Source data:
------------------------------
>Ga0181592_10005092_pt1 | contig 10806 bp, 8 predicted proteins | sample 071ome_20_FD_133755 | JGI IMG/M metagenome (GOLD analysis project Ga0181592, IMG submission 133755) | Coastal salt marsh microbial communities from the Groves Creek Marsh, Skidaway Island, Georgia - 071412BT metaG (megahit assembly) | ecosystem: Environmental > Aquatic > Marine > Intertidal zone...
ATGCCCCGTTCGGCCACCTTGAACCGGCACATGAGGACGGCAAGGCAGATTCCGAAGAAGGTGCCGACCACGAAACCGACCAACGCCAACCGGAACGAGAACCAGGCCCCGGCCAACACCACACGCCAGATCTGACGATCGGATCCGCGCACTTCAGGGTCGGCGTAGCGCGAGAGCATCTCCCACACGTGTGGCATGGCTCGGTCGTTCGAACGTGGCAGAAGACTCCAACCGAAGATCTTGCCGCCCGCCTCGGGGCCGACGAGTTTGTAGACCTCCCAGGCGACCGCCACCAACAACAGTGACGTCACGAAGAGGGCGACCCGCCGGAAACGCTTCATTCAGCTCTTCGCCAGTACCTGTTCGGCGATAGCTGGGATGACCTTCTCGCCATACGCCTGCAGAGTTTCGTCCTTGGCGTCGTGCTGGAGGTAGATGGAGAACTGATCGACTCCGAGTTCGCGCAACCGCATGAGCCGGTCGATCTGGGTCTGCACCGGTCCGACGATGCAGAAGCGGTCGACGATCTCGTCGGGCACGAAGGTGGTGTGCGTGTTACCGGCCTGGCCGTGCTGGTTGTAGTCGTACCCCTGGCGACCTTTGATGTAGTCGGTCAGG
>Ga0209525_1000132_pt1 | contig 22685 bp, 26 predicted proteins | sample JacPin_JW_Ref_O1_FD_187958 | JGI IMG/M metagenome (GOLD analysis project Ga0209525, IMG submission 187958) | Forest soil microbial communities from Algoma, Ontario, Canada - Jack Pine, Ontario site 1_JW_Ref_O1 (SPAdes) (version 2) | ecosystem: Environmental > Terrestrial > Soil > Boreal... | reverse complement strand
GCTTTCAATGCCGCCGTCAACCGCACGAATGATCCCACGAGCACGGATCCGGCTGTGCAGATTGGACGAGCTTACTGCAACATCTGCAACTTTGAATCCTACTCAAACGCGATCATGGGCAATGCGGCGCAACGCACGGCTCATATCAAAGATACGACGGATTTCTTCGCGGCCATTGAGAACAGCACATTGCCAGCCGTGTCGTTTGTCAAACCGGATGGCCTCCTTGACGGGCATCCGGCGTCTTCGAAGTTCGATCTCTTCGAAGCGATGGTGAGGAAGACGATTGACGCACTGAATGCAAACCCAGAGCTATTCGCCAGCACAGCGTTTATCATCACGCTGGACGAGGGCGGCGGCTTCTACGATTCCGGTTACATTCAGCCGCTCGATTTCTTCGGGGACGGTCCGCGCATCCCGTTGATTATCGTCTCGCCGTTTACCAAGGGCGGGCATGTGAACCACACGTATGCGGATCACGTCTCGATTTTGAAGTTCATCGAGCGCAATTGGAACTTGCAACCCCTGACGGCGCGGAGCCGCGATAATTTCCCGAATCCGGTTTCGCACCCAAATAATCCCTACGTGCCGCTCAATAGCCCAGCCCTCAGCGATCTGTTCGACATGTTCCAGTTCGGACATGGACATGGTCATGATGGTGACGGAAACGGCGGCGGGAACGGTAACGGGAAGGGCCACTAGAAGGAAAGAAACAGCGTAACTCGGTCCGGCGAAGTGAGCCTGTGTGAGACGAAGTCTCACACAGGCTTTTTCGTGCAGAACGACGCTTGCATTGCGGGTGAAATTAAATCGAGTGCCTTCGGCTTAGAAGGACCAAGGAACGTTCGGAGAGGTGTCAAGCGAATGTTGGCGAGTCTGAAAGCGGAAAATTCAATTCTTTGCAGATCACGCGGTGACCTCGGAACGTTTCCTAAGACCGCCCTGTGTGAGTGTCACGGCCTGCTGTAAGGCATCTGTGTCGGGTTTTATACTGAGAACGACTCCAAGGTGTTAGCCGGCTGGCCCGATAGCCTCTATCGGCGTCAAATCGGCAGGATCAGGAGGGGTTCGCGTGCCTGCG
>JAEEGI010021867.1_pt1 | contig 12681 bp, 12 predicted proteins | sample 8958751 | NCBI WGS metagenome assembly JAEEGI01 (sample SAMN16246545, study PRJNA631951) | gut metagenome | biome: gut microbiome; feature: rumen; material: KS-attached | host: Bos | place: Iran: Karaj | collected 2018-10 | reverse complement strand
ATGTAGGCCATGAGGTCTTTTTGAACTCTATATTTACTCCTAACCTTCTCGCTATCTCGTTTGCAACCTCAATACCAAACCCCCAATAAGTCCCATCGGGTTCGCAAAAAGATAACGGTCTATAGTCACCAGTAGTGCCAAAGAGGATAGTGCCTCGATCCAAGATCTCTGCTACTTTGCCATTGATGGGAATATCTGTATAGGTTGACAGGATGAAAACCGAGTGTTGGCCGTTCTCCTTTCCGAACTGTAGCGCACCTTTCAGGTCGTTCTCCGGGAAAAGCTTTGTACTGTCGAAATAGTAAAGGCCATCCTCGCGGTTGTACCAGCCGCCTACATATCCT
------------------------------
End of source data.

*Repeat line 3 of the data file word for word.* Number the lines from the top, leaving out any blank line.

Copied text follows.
>Ga0209525_1000132_pt1 | contig 22685 bp, 26 predicted proteins | sample JacPin_JW_Ref_O1_FD_187958 | JGI IMG/M metagenome (GOLD analysis project Ga0209525, IMG submission 187958) | Forest soil microbial communities from Algoma, Ontario, Canada - Jack Pine, Ontario site 1_JW_Ref_O1 (SPAdes) (version 2) | ecosystem: Environmental > Terrestrial > Soil > Boreal... | reverse complement strand